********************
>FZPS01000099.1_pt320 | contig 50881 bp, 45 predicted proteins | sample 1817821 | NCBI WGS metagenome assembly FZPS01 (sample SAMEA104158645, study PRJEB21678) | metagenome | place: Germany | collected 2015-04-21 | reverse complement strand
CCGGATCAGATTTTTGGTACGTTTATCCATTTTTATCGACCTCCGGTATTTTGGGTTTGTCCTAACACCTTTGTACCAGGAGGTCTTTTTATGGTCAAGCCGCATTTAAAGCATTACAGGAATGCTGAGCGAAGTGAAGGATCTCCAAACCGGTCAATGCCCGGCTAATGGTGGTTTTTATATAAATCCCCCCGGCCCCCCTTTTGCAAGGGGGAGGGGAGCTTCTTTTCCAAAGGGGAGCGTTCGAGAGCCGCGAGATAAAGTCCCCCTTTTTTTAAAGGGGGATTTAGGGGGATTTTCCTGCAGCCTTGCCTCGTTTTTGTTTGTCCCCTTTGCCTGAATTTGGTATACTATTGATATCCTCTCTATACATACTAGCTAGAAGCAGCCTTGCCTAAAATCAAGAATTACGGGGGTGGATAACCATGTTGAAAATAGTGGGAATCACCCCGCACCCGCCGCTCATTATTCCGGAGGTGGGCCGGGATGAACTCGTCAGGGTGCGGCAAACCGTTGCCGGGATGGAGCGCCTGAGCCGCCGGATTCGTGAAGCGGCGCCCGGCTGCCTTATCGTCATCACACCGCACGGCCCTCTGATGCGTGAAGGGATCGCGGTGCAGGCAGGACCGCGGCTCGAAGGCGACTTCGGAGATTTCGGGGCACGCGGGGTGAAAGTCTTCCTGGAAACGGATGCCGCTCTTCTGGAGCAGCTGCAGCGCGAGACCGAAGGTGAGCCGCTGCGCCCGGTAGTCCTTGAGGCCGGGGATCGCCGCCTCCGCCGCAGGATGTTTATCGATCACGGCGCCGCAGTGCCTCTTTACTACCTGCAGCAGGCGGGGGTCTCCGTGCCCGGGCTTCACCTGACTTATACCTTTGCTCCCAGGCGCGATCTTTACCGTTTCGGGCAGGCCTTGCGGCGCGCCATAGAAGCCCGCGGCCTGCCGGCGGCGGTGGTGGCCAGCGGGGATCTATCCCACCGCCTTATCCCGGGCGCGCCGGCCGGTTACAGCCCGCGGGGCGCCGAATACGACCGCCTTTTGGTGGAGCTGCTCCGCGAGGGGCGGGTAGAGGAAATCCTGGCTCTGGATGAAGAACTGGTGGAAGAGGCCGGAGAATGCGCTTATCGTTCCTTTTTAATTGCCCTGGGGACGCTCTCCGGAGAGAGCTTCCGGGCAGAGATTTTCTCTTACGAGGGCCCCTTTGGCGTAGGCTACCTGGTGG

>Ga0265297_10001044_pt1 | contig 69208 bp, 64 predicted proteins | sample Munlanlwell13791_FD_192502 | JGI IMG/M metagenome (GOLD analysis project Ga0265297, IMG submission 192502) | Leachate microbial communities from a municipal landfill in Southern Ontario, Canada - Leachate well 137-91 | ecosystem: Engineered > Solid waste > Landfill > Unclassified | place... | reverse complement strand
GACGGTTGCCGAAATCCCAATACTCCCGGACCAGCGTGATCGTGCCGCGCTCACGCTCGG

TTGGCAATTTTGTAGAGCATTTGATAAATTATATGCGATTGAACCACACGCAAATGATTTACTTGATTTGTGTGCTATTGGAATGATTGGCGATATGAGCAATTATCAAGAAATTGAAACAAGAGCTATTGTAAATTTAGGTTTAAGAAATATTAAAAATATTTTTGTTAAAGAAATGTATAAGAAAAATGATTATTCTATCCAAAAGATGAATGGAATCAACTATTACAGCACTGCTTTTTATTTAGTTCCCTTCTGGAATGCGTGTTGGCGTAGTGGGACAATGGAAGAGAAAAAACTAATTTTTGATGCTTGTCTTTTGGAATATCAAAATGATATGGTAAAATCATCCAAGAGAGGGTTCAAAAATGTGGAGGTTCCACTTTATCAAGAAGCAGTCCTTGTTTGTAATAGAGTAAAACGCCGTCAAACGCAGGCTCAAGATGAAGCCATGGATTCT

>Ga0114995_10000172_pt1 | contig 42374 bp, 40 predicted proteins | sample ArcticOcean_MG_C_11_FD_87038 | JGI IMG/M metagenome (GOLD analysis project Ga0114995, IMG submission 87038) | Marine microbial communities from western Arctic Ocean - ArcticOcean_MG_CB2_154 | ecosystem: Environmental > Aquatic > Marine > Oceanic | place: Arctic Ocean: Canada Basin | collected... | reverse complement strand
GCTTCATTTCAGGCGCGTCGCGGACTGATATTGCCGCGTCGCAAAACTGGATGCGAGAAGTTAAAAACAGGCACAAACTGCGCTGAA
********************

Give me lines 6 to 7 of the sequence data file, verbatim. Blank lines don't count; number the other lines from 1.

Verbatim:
>Ga0114995_10000172_pt1 | contig 42374 bp, 40 predicted proteins | sample ArcticOcean_MG_C_11_FD_87038 | JGI IMG/M metagenome (GOLD analysis project Ga0114995, IMG submission 87038) | Marine microbial communities from western Arctic Ocean - ArcticOcean_MG_CB2_154 | ecosystem: Environmental > Aquatic > Marine > Oceanic | place: Arctic Ocean: Canada Basin | collected... | reverse complement strand
GCTTCATTTCAGGCGCGTCGCGGACTGATATTGCCGCGTCGCAAAACTGGATGCGAGAAGTTAAAAACAGGCACAAACTGCGCTGAA